This book is an active guide to leadership rather than a stock of knowledge ... With this opening sentence, the authors nail their colours to the masthead. What they mean, I think, is that their concern is with active leadership - leadership by doing - rather than offering a guide to leadership theories, such as found in those excruciatingly awful American academic textbooks on leadership.
The opening section spells out this action-centred orientation: 'Leadership is a doing thing; a performance art. It is not defined by any set of personal qualities or competencies, but by what we actually do when faced with challenging situations.'
The authors' recipe for becoming a leader sounds simple enough. Leadership and management overlap, but are distinct concepts. To become part of the leadership in your organisation: 'Decide on the most significant challenges facing your organisation, determine what needs to be done about them and then do something that leads to a useful outcome.'
They use 21 challenges as vehicles for teaching and learning, emphasising the importance of developing one's ability to recognise and respond to challenges. I wondered whether the concept of challenge could bear the weight of the house the authors build on it. In fact, the 21 challenges are divided into 'inners' and 'outers'. The chief inner challenge - Leading Yourself - is at the centre of their model, leading to the other core leadership practices and on to the outer or organisational challenges.
Inner challenges include living with risk, facilitation and networking; outer challenges include organisational structure, work process, social responsibility and major change. The sheer variety of these 21 'challenges' made me reflect on the meaning of the word - if everything becomes a challenge, nothing is a challenge.
So much in life and business depends on perception. The ancient Israelite army trembled at the size of Goliath, but David said to himself: 'He is so big that I can't miss.' When a real challenge presents itself, people look for leadership. A valuable function of leaders is to help others put a challenge into perspective, often with a touch of humour. Leaders must show that a challenge can be met.
Human beings need challenges. They test our abilities and stretch us.
Good leadership is often a catalyst for a release of the inner human resources of energy and spirit.
What I need in order to grow as an inspirational leader is a body of knowledge that will enable me both to be more effective in a leadership role and to prepare myself for great leadership responsibility ahead.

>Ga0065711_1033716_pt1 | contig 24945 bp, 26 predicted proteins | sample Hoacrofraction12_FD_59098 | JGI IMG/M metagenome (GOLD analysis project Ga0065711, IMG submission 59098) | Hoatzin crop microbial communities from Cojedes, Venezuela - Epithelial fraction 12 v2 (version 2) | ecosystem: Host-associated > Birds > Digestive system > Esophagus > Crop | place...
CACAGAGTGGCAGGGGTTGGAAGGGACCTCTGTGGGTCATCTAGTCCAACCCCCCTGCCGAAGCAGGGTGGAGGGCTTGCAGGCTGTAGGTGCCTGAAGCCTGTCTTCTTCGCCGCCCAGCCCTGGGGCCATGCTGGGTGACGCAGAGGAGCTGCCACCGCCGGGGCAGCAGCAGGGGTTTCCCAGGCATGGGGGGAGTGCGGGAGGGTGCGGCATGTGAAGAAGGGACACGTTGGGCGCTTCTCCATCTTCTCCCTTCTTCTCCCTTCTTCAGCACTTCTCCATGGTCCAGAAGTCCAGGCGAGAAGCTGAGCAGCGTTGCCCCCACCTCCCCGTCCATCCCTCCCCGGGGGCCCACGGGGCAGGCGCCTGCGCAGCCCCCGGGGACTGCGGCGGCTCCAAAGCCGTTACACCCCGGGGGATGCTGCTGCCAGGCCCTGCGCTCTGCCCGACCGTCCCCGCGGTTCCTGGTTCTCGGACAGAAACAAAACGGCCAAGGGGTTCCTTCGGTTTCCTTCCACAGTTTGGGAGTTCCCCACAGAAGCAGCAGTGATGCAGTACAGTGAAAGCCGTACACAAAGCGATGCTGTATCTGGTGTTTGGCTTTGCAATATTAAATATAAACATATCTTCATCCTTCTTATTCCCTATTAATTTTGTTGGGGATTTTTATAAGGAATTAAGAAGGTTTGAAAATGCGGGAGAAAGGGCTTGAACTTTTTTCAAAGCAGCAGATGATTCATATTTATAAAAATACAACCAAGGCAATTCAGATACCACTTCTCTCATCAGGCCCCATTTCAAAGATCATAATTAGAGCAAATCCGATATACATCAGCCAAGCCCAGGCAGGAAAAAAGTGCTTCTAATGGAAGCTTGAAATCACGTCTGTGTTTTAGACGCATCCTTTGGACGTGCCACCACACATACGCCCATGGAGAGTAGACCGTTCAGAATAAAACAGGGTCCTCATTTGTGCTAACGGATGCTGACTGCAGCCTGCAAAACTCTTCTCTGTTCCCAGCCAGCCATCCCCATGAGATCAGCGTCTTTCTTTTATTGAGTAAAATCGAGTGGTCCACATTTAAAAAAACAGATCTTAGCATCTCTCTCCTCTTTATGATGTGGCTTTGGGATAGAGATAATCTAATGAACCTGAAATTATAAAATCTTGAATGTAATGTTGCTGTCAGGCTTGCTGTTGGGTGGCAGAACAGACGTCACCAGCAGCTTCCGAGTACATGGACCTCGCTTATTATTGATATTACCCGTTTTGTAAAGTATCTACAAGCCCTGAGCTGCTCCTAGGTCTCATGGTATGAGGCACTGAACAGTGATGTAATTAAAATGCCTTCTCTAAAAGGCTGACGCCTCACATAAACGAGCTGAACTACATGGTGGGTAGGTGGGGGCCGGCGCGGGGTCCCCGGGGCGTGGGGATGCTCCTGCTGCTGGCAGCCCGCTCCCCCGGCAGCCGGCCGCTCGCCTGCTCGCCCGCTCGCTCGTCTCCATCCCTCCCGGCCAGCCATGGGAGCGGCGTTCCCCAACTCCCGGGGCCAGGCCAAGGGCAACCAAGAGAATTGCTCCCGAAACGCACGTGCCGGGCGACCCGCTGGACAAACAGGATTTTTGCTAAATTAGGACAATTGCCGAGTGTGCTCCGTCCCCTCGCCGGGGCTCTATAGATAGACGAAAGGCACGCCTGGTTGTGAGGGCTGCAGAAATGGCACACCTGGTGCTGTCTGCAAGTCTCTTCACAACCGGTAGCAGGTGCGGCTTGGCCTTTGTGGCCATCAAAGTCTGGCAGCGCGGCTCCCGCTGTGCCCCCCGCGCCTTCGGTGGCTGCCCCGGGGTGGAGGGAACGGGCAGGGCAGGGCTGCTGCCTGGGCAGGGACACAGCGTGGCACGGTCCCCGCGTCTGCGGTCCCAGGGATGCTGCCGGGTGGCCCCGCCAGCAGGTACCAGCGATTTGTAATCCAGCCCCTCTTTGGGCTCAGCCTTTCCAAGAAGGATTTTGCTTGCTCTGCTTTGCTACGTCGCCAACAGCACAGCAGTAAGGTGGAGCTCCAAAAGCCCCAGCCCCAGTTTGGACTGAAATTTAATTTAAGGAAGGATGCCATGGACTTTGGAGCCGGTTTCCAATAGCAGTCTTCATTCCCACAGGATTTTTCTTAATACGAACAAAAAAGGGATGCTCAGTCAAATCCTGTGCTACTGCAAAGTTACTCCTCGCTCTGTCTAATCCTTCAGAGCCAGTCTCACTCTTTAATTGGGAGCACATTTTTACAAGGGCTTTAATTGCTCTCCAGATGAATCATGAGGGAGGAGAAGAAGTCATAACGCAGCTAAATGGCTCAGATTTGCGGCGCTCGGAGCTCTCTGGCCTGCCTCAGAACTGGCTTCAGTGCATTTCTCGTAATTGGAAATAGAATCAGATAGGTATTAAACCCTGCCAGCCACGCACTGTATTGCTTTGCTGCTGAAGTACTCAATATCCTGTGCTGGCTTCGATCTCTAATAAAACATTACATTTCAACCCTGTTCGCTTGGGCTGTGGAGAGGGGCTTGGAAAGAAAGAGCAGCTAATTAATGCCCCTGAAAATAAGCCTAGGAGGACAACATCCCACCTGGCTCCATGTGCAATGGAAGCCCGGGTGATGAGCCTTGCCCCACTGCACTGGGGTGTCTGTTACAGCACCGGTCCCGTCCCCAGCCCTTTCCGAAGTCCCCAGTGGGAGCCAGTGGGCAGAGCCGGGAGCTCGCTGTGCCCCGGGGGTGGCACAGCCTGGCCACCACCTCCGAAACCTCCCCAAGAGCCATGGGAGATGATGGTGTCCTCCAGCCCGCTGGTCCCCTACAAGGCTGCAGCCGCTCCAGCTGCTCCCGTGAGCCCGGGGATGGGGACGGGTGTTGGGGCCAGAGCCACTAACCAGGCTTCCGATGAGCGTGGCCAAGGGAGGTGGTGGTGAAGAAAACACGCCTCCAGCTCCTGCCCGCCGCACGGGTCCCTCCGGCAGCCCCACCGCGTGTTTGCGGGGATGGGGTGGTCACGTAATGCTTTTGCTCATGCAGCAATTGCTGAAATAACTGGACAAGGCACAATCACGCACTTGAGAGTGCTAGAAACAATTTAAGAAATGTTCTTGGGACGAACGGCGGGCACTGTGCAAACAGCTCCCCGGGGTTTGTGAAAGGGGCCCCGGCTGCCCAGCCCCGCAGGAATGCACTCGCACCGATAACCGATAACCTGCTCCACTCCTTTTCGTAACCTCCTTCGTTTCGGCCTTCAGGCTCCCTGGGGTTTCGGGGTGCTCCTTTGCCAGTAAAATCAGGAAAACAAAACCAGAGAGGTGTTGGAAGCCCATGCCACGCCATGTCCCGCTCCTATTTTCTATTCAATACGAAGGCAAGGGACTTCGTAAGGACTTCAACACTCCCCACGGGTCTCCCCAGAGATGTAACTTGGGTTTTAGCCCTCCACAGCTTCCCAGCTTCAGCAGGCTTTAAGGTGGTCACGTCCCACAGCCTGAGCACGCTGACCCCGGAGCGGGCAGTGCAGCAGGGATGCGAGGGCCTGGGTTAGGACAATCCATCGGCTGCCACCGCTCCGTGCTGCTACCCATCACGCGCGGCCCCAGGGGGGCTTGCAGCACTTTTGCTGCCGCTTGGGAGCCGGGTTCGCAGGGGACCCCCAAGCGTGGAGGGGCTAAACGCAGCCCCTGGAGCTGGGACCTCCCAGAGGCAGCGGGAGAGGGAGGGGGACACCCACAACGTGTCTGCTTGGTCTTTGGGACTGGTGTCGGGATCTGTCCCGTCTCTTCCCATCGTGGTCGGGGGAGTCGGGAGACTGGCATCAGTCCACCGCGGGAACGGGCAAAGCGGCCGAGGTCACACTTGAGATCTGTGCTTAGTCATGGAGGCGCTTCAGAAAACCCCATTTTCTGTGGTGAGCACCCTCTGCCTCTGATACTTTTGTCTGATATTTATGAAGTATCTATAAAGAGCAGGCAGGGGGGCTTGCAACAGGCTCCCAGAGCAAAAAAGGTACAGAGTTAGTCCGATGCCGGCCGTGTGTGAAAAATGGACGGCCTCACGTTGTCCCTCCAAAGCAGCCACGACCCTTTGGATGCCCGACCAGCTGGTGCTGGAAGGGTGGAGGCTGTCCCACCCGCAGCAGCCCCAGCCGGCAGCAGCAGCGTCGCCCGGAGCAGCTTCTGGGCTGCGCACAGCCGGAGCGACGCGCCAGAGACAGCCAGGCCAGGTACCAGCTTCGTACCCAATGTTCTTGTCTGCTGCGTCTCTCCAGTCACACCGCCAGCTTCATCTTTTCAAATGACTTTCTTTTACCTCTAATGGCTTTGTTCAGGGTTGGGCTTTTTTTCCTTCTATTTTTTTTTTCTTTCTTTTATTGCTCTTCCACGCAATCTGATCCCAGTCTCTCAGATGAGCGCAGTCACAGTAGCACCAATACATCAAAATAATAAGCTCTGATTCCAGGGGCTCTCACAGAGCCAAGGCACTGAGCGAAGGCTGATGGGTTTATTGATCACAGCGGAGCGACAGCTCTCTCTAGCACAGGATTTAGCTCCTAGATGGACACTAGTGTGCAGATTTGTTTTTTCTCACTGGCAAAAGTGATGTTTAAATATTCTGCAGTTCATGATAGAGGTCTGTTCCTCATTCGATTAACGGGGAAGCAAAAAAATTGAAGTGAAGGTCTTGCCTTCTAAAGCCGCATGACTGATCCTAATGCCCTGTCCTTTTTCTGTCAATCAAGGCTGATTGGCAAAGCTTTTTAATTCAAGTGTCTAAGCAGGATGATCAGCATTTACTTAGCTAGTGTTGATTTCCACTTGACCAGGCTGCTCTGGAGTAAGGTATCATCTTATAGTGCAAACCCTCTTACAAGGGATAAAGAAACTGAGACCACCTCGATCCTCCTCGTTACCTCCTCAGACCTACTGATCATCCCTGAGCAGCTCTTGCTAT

Without this knowledge, how can I learn or teach myself?
The authors believe, apparently, that no such body of knowledge exists - the general view of academics and management consultants. In my opinion, it is not true. It reflects the transatlantic confusion on the subject.
From the 1980s, the Americans subjected leadership to saturation bombing, yet missed their target. They concluded that it is all relative and subjective.
Pedler, Burgoyne and Boydell seem to endorse the orthodoxy that 'there is no one correct definition of leadership, or any one set of personal qualities or competencies that characterise leaders'.
For good measure, they add that 'there are no experts in leadership'.
How do they know? And if they are not expert, why write this book? Who would buy a guidebook on Alpine ascents that was not written by an expert on mountaineering?
Despite the book's conceptual weakness, the authors list and discuss some of the key functions of strategic leadership. Their advice on how to perform them - and learn in the process - is invariably interesting, sound and practical. Managers moving into strategic leadership will find this book an excellent introduction to the personal and organisational issues that they will encounter.
John Adair is visiting professor at Exeter University and the world's first professor of leadership studies. His most recent book is The Inspirational Leader. The Adair Leadership Foundation runs programmes based on his work
A Manager's Guide to Leadership
Mike Pedler, John Burgoyne and Tom Boydell
McGraw Hill Business £19.99
MT price £18.99 (see panel, p28)